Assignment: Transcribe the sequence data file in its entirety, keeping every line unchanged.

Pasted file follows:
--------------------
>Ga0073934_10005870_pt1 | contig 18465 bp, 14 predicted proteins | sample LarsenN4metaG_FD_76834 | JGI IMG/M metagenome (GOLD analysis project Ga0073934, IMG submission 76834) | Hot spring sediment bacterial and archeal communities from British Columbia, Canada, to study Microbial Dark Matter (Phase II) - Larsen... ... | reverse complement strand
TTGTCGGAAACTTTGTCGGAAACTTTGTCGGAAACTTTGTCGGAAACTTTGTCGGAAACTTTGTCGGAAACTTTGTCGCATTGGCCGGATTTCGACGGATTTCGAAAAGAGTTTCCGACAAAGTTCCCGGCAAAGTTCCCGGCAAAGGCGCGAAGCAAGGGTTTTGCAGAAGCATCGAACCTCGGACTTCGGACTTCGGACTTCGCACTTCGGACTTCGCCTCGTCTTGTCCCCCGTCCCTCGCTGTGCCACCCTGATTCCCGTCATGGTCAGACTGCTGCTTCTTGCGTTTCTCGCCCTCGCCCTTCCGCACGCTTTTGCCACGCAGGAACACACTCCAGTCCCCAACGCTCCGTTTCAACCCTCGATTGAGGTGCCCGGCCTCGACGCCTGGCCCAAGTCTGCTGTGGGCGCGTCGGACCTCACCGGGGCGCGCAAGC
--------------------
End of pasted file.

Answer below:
>Ga0073934_10005870_pt1 | contig 18465 bp, 14 predicted proteins | sample LarsenN4metaG_FD_76834 | JGI IMG/M metagenome (GOLD analysis project Ga0073934, IMG submission 76834) | Hot spring sediment bacterial and archeal communities from British Columbia, Canada, to study Microbial Dark Matter (Phase II) - Larsen... ... | reverse complement strand
TTGTCGGAAACTTTGTCGGAAACTTTGTCGGAAACTTTGTCGGAAACTTTGTCGGAAACTTTGTCGGAAACTTTGTCGCATTGGCCGGATTTCGACGGATTTCGAAAAGAGTTTCCGACAAAGTTCCCGGCAAAGTTCCCGGCAAAGGCGCGAAGCAAGGGTTTTGCAGAAGCATCGAACCTCGGACTTCGGACTTCGGACTTCGCACTTCGGACTTCGCCTCGTCTTGTCCCCCGTCCCTCGCTGTGCCACCCTGATTCCCGTCATGGTCAGACTGCTGCTTCTTGCGTTTCTCGCCCTCGCCCTTCCGCACGCTTTTGCCACGCAGGAACACACTCCAGTCCCCAACGCTCCGTTTCAACCCTCGATTGAGGTGCCCGGCCTCGACGCCTGGCCCAAGTCTGCTGTGGGCGCGTCGGACCTCACCGGGGCGCGCAAGC